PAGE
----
Multi-sectoral cooperation and partnerships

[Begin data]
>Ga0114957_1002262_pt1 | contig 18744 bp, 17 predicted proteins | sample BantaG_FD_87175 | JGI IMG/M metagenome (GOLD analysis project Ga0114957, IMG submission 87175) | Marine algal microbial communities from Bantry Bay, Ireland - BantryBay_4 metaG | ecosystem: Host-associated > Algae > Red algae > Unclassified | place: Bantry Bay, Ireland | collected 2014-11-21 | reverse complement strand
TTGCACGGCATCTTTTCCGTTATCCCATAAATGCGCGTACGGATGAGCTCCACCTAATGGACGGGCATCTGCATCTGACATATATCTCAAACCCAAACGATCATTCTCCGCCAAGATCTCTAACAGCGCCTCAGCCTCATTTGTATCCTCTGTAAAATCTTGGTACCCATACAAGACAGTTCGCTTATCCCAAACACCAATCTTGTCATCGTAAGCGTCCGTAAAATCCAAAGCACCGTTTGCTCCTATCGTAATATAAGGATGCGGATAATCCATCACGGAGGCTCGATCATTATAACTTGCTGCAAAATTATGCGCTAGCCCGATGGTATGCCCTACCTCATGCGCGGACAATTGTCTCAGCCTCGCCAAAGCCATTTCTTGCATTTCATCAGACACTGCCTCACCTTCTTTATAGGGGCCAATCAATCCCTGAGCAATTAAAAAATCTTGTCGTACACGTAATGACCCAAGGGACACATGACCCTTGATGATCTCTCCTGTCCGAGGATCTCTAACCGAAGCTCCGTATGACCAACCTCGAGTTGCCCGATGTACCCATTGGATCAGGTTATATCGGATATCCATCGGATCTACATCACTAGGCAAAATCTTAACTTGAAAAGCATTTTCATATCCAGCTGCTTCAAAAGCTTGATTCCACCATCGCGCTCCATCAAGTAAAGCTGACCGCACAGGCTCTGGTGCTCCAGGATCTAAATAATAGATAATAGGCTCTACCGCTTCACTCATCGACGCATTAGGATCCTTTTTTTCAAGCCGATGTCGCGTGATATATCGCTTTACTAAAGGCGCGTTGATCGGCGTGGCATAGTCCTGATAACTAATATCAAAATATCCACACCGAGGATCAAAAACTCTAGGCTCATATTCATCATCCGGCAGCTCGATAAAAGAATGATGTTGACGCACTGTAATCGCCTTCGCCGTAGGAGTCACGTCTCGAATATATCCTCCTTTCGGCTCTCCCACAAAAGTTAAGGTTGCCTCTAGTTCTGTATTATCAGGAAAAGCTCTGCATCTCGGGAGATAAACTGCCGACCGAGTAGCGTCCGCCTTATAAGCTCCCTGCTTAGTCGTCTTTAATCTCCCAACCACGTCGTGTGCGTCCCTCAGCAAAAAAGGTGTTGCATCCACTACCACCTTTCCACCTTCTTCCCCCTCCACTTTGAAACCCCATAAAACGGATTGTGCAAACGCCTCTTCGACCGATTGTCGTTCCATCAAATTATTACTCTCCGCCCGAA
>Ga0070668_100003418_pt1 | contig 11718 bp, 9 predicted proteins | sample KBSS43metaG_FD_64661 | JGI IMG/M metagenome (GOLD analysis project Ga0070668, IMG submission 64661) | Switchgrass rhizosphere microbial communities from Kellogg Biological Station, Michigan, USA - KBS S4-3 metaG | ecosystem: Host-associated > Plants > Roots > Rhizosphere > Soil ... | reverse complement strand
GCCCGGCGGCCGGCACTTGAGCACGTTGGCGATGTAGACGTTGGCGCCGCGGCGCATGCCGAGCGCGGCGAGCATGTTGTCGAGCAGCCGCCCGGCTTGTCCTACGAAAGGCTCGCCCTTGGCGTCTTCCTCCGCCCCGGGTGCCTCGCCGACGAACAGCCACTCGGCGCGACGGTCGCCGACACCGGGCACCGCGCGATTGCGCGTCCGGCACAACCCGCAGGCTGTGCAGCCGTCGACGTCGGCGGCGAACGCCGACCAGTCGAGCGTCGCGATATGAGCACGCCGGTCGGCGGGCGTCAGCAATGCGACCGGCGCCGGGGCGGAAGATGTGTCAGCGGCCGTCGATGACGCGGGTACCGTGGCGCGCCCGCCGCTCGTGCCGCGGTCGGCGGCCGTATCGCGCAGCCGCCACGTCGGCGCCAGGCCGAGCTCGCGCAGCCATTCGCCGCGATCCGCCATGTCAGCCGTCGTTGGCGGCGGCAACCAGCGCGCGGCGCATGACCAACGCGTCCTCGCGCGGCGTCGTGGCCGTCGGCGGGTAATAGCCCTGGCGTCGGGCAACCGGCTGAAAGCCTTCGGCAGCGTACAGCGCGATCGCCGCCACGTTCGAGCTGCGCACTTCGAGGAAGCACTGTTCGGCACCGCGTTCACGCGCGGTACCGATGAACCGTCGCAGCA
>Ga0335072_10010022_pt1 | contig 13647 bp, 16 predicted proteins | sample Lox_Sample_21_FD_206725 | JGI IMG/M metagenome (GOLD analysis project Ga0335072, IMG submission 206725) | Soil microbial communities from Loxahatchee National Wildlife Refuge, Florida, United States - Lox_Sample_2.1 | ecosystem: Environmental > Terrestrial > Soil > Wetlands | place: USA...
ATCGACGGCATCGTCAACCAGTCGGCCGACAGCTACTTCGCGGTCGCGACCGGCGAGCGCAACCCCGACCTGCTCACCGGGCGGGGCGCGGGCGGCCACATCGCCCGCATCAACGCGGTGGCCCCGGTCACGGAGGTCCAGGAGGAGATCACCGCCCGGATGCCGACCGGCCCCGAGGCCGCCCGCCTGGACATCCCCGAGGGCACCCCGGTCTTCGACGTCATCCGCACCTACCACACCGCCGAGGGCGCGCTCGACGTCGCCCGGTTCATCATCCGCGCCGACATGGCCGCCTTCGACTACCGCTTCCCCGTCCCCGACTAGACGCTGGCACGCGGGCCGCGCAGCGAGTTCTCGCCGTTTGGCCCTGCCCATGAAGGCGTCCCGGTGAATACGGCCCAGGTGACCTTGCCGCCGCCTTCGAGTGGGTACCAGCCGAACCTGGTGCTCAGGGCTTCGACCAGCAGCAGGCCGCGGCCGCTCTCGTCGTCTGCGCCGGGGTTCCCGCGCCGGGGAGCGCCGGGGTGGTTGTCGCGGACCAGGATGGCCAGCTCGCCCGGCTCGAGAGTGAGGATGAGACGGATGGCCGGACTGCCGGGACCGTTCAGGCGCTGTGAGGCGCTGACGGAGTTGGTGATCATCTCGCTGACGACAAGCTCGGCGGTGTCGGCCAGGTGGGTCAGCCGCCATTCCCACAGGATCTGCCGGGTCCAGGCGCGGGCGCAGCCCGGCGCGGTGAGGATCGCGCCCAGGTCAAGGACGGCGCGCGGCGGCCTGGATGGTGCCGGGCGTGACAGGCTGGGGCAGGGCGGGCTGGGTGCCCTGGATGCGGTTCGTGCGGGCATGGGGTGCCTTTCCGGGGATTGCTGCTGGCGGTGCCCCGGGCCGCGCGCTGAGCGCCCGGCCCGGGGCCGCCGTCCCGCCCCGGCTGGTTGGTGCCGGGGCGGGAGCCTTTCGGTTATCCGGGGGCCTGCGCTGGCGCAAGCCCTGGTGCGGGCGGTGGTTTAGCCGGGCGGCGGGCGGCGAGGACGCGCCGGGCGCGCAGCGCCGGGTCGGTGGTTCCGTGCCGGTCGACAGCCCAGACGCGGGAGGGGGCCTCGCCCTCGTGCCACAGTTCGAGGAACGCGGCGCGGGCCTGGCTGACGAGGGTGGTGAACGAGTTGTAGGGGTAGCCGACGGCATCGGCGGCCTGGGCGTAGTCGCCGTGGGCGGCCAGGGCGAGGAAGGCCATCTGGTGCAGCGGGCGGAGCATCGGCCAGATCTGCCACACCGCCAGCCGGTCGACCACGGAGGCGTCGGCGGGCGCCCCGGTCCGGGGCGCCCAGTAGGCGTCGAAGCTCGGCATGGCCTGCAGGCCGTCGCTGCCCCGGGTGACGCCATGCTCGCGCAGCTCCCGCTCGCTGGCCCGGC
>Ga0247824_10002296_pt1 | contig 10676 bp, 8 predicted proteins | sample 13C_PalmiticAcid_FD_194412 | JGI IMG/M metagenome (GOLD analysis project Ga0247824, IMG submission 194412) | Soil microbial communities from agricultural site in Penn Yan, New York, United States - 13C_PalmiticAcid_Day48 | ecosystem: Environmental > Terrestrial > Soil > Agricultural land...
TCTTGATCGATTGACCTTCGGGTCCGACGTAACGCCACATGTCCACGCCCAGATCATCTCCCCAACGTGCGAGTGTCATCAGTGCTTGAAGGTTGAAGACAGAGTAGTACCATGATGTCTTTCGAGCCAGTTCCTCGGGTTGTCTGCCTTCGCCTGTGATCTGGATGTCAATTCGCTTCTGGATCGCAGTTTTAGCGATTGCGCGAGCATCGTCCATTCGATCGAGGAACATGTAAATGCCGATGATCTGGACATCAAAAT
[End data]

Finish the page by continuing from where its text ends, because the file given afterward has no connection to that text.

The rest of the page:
Response strategies in a crisis need strong coordination between actors and convergence around shared objectives. This helps to ensure better coverage and access, and to help extend the administrative reach of the state. There are good examples available in Pakistan of how donors created coordinated responses with state actors and civil society during the earthquake of 2005 and later during the floods of 2010 and 2011 (e.g. the Pakistan Humanitarian Forum). Similar approaches to coordination will be particularly important in addressing the health, undernutrition, and housing challenges that displaced populations and residents of affected areas will face in the aftermath of the current floods. The need for a concerted effort around malnutrition is not new and appeared on policy agendas in the cooperation between state and external actors in the aftermath of the 2010-11 floods. However, the momentum for coordinated health and social efforts did not last beyond the crisis period. There is a need for joint work plans across ministries and coordination of strategies and actions across multiple actors to achieve results on health and nutrition which are maintained beyond individual crises. This would also ensure better preparedness for future crises, and response mechanisms which can be rapidly deployed. At a minimum, more consistent action is required across state institutions that work on disaster management, food, agriculture, health, shelter, water and sanitation, education, irrigation, and social protection, as well as donors and civil society actors active in these areas. There is a strong effort around this already, as evidenced by the recent launch of a joint flood response effort by the Pakistan government and the UN.[2]